Ian Jones has decided to leave his day job to work on his Case Detective software full time (it’s a desktop app to access the mighty FogBugz).
That’s really great and apparently I was a little bit of inspiration, which is very cool! He’s definitely doing it right by having a year of money saved. I think that’s soooooo important, because you need to give your software time to be successful. I see so many new ISV’s who appear to be dependent on their software making money from day 1. Of course you want that, but if you’ve dedicated a year of your life to building your software you owe it at least another year to be successful. It takes time for word to spread, etc.
In regards to his note on my beta release cycle I will say that even doing it full time it did practically kill me! However, since I wanted to keep the beta to 5-6 weeks I really needed to get new builds out fast. Most companies seemed to download every other one, which I think worked out fine. I really do need a vacation though 🙂
Good luck Ian!
Finally something to do on the east coast!!!
BarCamp is (from the Wiki):
“BarCamp is an ad-hoc un-conference born from the desire for people to share and learn in an open environment. It is an intense event with discussions, demos and interaction from attendees.
Anyone with something to contribute or with the desire to learn are welcome and invited to join.
When you come, be prepared to share with barcampers. When you leave, be prepared to share it with the world.”
It’s just getting rolling, so there’s no set date yet but it will be before the new year. If you can please spread the word on your own blogs and let’s show those Valley guys how we roll in the NYC 🙂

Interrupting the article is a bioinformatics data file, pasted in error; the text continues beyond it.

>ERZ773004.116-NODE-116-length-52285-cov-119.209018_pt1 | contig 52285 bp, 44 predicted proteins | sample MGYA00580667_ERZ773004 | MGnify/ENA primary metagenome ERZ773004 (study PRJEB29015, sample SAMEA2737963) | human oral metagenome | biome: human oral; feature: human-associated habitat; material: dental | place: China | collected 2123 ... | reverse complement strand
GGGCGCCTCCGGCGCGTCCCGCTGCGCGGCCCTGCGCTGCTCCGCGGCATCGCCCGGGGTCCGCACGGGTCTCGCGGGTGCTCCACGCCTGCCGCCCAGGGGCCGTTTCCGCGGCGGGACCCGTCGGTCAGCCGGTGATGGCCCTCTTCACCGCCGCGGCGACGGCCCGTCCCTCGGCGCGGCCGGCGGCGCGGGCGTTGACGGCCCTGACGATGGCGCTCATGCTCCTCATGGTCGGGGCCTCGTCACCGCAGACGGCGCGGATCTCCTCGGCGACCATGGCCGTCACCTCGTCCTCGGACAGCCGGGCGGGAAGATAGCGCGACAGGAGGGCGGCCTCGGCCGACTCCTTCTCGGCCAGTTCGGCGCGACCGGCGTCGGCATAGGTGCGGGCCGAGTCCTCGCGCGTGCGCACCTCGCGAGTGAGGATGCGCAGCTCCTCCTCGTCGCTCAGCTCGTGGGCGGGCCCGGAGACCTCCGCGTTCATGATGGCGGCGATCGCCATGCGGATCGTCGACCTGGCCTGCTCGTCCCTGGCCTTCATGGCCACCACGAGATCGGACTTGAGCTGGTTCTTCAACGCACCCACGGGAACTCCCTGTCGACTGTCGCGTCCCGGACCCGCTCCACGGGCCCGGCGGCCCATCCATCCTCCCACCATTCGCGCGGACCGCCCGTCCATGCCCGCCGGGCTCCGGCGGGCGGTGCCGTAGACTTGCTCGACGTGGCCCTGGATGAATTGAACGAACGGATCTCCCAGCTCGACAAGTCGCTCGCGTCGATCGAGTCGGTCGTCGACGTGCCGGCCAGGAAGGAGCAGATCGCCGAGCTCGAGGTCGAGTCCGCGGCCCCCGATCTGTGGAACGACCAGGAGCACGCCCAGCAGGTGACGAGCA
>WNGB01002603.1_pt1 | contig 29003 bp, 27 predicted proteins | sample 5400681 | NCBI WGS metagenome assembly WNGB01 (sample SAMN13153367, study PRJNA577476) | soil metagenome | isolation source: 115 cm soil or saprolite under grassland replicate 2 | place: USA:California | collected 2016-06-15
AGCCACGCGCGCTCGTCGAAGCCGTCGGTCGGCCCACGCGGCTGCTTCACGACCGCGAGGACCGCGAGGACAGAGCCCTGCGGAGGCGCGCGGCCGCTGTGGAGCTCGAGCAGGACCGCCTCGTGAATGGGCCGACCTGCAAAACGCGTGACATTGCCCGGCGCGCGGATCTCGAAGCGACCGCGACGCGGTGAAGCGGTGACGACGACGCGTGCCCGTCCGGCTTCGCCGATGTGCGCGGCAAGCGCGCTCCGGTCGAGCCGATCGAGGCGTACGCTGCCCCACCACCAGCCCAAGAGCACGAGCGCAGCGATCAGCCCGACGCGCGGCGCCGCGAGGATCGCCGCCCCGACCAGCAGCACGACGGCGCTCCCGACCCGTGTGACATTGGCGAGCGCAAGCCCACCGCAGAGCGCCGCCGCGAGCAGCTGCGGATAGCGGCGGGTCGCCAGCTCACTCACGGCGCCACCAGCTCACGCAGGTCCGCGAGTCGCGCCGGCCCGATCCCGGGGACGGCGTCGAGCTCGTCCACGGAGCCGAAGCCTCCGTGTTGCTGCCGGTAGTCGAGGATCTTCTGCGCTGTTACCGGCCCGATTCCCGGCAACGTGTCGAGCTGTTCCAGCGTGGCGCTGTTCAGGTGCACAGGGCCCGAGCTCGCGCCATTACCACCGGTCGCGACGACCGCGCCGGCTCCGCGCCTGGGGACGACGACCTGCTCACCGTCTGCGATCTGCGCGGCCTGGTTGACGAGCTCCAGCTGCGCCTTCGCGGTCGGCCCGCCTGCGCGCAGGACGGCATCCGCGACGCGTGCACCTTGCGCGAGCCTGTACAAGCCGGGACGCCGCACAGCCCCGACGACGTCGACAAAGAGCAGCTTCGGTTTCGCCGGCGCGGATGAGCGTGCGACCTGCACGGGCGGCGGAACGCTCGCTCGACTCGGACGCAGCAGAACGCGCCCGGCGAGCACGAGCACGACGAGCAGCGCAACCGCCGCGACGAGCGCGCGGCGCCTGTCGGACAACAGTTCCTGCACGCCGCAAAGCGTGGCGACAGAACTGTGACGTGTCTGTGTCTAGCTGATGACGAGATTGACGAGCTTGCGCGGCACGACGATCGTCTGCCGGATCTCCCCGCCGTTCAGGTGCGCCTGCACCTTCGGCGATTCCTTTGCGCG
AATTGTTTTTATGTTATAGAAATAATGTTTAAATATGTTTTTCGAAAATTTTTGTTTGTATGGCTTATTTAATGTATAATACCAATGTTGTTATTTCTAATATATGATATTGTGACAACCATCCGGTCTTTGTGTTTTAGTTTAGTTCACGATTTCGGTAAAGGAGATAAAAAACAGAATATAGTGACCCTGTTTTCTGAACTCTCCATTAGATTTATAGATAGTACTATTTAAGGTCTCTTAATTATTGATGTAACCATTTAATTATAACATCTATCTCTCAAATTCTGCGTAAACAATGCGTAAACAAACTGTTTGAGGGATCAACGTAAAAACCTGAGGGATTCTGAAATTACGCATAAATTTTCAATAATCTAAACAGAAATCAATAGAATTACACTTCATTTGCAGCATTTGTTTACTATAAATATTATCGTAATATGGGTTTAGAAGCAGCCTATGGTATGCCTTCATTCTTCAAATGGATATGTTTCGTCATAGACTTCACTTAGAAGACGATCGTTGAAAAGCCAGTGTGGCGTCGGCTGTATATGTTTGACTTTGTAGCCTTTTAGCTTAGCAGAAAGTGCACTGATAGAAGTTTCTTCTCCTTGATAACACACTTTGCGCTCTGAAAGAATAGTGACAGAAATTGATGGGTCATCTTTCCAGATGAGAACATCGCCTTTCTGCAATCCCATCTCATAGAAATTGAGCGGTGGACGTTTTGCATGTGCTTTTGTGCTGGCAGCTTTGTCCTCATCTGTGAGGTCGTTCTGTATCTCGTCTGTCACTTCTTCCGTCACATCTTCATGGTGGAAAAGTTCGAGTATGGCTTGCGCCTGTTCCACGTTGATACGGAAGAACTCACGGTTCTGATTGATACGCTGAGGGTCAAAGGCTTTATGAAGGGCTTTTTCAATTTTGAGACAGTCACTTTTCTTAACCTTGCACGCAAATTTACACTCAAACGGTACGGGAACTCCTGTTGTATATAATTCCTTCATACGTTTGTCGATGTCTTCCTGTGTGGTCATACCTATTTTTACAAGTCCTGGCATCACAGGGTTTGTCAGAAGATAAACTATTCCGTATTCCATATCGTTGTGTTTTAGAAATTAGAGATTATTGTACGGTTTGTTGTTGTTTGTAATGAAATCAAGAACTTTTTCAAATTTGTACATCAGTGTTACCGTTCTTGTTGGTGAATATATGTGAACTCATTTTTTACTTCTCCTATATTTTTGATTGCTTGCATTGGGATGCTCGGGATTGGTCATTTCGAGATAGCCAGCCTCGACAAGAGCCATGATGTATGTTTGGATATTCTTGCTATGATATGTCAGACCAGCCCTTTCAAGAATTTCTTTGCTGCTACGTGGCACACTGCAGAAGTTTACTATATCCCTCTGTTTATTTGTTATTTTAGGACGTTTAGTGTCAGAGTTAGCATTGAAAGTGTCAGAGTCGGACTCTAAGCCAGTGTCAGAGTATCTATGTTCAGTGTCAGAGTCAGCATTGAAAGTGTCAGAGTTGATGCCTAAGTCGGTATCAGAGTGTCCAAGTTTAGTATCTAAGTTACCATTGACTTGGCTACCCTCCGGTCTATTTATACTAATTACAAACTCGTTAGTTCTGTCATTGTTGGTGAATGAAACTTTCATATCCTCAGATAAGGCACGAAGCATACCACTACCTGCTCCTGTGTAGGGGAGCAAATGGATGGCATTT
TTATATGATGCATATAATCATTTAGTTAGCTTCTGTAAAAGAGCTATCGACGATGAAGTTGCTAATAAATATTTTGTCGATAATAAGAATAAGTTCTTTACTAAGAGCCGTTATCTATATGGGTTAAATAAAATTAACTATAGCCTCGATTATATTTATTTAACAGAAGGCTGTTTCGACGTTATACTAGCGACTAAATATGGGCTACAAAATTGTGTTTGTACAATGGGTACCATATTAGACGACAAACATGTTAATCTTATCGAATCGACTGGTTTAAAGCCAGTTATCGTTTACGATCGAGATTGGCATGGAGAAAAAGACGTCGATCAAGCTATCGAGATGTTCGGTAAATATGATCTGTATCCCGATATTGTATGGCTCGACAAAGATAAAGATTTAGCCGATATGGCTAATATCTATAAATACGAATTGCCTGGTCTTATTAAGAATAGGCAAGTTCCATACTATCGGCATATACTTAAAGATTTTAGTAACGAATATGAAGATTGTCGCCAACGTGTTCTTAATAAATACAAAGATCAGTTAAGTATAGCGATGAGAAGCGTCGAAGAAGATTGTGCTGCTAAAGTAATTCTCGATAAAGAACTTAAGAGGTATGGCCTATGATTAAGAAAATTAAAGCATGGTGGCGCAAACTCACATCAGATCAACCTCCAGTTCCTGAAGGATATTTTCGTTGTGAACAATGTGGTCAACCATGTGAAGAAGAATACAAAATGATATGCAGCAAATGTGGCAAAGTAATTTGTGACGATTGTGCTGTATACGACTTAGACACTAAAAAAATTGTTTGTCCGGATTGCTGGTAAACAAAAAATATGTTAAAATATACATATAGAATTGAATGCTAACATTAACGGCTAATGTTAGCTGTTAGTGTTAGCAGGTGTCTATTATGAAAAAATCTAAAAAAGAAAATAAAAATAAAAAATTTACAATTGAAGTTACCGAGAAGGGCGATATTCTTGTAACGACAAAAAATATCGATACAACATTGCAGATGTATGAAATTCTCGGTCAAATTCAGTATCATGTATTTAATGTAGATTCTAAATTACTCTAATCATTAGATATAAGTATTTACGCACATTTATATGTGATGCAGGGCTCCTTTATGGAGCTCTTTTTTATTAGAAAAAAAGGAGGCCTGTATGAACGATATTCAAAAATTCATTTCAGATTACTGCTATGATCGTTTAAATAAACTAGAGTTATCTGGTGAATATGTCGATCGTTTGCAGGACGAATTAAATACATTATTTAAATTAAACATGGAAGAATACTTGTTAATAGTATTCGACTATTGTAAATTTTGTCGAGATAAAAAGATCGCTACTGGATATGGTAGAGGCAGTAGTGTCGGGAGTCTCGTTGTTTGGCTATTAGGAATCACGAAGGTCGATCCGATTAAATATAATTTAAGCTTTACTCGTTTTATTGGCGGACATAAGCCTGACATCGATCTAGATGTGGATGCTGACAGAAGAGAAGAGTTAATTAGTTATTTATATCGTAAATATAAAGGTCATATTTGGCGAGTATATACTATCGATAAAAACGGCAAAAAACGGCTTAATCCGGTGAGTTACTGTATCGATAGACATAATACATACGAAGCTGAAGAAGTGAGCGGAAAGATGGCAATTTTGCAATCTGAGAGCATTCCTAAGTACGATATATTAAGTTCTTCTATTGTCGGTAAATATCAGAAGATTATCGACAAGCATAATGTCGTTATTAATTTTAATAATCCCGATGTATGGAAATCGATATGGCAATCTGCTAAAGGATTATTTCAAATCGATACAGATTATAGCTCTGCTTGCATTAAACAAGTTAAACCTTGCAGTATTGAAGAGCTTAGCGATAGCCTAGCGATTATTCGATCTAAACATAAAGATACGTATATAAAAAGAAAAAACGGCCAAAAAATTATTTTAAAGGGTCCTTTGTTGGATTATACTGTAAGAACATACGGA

Amit Gupta is putting it together, you can see the post here: http://amitgupta.com/blog/shoebox/2005/10/19/barcamp-nyc/. He recently did some work with super hero Seth Godin on http://www.changethis.com/. Should be fun to chat with him about that.
UserScape (my company for all you new readers) is also on board to sponsor something or other. We’ll get it figured out once we see how many folks are coming.
Bob has an interesting post about me (!) and the possibilities available with Squidoo, especially for the ISV’s out there.
The thread referenced in my last post has brought some cool ISV’s to my attention. These two here are actually desktop apps with very specific niches. Really interesting. The first one is the fellow who doesn’t seem to think blogging is worthwhile. Ah well, he still has a cool app. It’s called Perfect Table Plan and it helps you organize your table plan for events like weddings, etc.:
Maybe if you all go visit he might change his mind about blogging 🙂
Another is LandLordMax. It’s software for managing your rental properties. Again another very interesting niche market.
Maybe my next product will be in a little niche. It seems like it would be a lot of fun to build something with such a specific target audience.
A good post about conference setups. I probably need to start looking into that a bit.
The product website is here: http://recdesk.com. It’s a web solution for community parks. Pretty interesting niche. I find the pricing to be extremely interesting as it’s based on the size of the community the parks serve.